This piece, about the economist Thomas Sowell, has stuck with me for months after reading it. In particular, this:
“Standards of living far below what we would consider to be poverty have been the norm for untold thousands of years. It is not the origins of poverty which need to be explained,” Sowell writes in his recent Wealth, Poverty and Politics. “What requires explaining are the things that created and sustained higher standards of living.”
I’m so fascinated by how Sowell plays with elements of going-bigger-on-context and reversing the normal direction of inquiry to, I think, reframe a common question in a useful way. It’s like the casino demolition scene from “Oceans 11”:
Along similar lines…
If you’re worried that something you’re building will be bad, maybe the question is not “how do I make it less bad?”.
Maybe the question is “what makes continually improving it hard?”
Here’s what makes continually improving a print book hard: the book layout process, specifically the membrane between the word processor version of the book and the fully typeset version. If it’s a print on demand book, the other parts of improving it (uploading a new copy to your PoD provider, etc.) are trivial by comparison, but there is a ton of incredibly annoying, detail-oriented, small-mistakes-translate-to-big-timeline-delays work in that little step between finished word processor file and finished InDesign file. It’s not physically hard work, but it’s emotionally punishing for a not-detail-oriented person .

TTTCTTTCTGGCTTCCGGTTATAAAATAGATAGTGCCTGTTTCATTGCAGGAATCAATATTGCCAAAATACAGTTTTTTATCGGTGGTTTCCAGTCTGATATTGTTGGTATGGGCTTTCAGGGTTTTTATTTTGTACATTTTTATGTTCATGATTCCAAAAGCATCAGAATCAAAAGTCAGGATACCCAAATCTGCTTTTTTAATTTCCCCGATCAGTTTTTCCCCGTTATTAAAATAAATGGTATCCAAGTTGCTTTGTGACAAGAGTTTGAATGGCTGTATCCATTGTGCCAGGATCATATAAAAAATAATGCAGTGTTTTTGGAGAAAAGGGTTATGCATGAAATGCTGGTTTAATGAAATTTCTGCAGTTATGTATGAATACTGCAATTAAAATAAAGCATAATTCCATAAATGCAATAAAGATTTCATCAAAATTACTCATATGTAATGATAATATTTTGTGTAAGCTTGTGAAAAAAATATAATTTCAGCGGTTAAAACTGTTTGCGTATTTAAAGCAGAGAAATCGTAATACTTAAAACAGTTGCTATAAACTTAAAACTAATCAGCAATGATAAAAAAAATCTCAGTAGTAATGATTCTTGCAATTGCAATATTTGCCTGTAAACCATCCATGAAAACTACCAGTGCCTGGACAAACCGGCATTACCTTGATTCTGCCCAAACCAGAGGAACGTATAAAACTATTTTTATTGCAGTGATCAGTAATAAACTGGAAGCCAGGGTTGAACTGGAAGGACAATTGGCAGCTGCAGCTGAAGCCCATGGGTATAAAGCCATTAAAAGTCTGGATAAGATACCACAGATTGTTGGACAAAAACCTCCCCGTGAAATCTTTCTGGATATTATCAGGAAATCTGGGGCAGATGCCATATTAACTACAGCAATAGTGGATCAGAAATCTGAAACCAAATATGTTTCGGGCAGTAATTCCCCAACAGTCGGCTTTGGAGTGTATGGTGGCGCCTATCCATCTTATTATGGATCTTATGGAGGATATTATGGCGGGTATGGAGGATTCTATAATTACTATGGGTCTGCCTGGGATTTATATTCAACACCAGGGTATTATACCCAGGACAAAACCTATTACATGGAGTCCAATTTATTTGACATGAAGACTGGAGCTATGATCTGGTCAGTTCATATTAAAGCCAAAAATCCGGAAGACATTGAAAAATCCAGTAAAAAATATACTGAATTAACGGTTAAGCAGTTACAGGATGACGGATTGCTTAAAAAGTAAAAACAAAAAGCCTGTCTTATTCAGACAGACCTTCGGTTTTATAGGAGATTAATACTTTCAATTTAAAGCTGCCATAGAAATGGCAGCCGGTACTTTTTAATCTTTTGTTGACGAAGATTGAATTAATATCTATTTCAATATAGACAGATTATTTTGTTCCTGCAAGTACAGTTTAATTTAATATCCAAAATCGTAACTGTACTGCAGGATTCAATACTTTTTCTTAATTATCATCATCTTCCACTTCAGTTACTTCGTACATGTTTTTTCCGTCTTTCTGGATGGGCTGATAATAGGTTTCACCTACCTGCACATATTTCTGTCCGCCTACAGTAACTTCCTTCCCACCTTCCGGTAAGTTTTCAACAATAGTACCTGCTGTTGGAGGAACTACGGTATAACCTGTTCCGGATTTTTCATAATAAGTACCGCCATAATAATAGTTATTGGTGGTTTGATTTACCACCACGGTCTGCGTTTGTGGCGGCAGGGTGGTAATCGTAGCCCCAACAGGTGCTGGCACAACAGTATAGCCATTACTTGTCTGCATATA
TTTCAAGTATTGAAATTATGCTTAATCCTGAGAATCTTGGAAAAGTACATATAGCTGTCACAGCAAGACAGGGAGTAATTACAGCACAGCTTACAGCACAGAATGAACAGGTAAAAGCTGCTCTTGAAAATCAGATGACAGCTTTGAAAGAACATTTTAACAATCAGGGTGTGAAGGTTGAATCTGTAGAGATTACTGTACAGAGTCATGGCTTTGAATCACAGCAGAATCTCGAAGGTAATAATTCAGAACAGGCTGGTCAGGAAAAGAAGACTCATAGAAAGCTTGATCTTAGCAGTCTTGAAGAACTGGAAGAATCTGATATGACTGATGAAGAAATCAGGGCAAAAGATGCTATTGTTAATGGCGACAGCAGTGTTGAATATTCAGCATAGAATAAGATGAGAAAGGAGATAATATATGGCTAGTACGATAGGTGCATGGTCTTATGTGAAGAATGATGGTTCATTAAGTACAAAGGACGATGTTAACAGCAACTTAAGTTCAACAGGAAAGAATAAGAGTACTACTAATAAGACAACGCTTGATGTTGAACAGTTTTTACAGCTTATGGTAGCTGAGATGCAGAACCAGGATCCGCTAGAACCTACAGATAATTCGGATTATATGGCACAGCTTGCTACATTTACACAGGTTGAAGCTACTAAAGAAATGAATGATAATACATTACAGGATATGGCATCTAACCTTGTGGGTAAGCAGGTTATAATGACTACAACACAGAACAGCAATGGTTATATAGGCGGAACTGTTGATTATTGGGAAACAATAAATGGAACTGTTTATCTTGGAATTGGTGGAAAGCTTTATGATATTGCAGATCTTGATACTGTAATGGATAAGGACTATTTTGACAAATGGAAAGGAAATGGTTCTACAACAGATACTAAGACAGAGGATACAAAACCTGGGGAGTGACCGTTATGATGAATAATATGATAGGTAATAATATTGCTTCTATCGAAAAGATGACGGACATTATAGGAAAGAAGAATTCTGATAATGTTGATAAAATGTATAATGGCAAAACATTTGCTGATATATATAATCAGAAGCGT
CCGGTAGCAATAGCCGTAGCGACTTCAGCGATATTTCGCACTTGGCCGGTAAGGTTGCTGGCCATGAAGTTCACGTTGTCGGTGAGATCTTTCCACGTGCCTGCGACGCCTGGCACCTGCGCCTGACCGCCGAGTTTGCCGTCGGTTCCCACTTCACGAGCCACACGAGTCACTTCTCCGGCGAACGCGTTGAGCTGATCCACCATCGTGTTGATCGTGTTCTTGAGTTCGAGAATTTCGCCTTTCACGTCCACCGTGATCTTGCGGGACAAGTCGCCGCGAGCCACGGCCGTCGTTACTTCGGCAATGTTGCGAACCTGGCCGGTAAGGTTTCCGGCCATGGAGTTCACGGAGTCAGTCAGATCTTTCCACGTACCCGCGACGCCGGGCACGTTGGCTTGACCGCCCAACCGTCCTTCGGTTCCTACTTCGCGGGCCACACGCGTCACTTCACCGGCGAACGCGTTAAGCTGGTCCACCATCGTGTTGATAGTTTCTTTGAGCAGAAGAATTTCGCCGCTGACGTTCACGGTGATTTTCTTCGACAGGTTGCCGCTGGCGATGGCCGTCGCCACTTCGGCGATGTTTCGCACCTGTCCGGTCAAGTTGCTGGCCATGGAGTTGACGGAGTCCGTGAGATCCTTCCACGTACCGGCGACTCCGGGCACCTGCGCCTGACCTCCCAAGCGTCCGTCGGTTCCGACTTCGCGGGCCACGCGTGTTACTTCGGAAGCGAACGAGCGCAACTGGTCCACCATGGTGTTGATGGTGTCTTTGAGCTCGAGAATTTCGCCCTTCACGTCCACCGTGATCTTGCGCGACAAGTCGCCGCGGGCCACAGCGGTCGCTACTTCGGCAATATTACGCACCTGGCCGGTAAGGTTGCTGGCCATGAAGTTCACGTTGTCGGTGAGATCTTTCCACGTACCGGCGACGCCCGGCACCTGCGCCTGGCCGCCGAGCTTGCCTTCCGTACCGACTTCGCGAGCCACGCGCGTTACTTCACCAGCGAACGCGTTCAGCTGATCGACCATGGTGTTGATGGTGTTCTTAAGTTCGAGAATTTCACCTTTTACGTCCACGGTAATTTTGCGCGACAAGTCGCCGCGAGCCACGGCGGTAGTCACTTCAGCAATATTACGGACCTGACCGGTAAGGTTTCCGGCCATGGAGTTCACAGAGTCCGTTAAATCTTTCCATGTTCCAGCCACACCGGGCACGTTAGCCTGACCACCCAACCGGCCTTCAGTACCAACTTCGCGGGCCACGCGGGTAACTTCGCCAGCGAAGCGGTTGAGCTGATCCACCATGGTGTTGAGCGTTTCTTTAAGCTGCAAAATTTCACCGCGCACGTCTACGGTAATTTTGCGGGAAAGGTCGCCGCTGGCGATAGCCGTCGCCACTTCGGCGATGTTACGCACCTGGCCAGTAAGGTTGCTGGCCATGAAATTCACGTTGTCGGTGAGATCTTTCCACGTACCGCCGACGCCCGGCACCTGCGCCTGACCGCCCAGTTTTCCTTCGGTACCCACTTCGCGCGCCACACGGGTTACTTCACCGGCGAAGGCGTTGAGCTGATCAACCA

Here’s what makes continually improving a course or workshop hard: updating a 30 minute lecture video where one small but significant detail has changed. Maybe this is really: updating any course/workshop that uses a monolithic approach to the structure of any one element rather than a more modular approach.
I’m interested in all of this because I believe that we might be able to create more useful things more frequently and more fluidly if we can ship an imperfect version (if its purpose is to be useful rather than slick it’s probably not as bad as we think anyway) and then progressively update after launch.
That means a central question is: what impedes progressive improvement of this thing after it’s shipped?
I’m not arguing for shipping crappy work as your ultimate end goal. At least with long-lived stuff that you are building for your market (books, courses, etc.), I’m arguing for shipping the thing in suboptimal state and having a pragmatic plan to keep improving it once it’s out there. Combining a tolerance for the suboptimal if it’s a beachhead or path to the optimized.
What makes a thing (book, course, etc.) easy to progressively improve? Any ideas? I’m definitely looking for ideas/examples to learn from.